“My philosophy,” says Starr, “is about the balance of power. We need to teach our athletes how to inspire themselves. Fear and intimidation is old school coaching, empowerment and inspiration is what we should be promoting. Coaches tell me, 'They [my swimmers] need me to inspire them,' I respond, 'No, you need them to need you.'”
Swimmers, raise your voice
Do you know a swimmer who is an early drinker? Who gets upset on pool deck? Who is not included on teams or doesn't show up at national camps? Starr says these are swimmers who may be in an abusive situation and it is up to us to help. “We need to stop just looking for direct information (just an athlete's voice) and also look at non verbal cues.”
Swimmers its time stand up for our sport. We are always asking to be more professional, to make more money, to get more from our sport. But until we learn to speak up and create a safe environment for all of us, we will never see true professionalism.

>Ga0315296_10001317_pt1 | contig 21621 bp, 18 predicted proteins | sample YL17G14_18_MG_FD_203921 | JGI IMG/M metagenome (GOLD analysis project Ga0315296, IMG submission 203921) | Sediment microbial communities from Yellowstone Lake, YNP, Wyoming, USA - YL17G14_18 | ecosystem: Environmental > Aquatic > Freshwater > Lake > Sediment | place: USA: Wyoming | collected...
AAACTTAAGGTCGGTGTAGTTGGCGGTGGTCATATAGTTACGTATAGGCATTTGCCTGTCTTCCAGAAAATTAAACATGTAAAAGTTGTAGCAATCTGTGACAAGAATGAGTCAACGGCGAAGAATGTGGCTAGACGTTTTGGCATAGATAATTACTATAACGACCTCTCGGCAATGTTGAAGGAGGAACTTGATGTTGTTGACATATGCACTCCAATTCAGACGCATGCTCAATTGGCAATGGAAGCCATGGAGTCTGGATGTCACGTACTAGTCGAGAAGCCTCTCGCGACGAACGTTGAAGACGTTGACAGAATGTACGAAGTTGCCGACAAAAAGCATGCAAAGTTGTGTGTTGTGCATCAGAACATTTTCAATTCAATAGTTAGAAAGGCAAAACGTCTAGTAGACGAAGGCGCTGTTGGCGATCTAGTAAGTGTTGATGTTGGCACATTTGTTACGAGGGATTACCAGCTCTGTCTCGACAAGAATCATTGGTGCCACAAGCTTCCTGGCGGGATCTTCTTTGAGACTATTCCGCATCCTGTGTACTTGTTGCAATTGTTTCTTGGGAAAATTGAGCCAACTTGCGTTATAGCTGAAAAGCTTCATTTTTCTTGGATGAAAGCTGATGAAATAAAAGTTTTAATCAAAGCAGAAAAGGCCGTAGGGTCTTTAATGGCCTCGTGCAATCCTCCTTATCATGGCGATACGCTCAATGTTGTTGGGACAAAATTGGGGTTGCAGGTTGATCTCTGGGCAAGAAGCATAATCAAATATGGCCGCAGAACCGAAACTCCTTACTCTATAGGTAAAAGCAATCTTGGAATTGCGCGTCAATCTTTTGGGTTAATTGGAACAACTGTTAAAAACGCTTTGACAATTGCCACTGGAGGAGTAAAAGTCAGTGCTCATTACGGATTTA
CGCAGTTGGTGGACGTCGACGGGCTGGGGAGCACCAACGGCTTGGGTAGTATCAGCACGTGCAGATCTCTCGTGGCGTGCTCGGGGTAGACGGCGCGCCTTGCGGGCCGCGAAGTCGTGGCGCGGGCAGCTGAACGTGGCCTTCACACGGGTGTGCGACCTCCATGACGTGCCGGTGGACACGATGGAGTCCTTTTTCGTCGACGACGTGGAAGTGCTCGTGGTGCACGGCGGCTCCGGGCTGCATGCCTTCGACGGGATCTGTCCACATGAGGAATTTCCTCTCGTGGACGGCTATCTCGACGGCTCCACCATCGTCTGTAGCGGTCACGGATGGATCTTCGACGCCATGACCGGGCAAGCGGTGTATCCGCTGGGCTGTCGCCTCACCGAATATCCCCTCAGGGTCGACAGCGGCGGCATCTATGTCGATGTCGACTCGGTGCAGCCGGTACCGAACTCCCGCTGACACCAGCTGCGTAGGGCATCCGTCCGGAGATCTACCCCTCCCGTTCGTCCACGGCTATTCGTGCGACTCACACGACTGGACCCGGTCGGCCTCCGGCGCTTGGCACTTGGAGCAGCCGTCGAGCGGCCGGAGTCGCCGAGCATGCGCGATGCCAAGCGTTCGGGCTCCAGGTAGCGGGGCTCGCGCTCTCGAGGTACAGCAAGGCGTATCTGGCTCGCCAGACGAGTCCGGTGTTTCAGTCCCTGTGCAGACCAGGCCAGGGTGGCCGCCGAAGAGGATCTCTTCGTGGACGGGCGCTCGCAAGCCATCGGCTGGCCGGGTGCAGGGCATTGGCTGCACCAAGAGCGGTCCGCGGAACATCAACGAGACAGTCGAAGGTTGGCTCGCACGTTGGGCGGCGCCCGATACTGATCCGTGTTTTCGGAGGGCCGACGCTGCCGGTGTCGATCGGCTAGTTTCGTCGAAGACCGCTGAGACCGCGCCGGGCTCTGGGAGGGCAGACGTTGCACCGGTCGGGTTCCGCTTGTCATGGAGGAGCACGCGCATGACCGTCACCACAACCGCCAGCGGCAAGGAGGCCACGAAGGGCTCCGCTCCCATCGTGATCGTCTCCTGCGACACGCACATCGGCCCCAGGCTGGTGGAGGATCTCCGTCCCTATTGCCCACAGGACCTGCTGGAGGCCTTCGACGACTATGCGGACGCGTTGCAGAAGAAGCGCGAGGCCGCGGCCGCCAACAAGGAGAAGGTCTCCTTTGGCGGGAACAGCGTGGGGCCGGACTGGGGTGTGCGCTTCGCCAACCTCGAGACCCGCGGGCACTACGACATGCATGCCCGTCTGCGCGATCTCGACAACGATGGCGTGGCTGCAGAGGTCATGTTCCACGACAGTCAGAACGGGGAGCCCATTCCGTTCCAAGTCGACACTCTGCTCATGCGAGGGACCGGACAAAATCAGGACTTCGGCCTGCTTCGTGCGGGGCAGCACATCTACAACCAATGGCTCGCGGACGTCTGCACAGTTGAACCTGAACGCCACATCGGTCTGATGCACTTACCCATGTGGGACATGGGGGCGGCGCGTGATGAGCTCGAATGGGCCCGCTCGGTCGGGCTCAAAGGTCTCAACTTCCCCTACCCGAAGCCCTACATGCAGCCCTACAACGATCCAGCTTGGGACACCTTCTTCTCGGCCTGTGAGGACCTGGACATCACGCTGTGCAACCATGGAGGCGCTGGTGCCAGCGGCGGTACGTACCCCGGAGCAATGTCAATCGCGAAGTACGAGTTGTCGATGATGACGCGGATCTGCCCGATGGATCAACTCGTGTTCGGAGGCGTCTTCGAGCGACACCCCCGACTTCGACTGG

If everyone who reads this piece sends it to their high school and college coach and asks them to implement a Safe4Athlete policy we can give a new generation of swimmers a voice and help shift the balance of power. TIDE swimming in Virginia Beach is one of the many swim teams that has adopted the Safe4Athlete program, but more needs to be done. For more information visit Safe4Athletes
or find their policies in book or e-book on Amazon
By focusing on the athlete, giving her a voice in her journey, we may find we not only swim faster, but live better.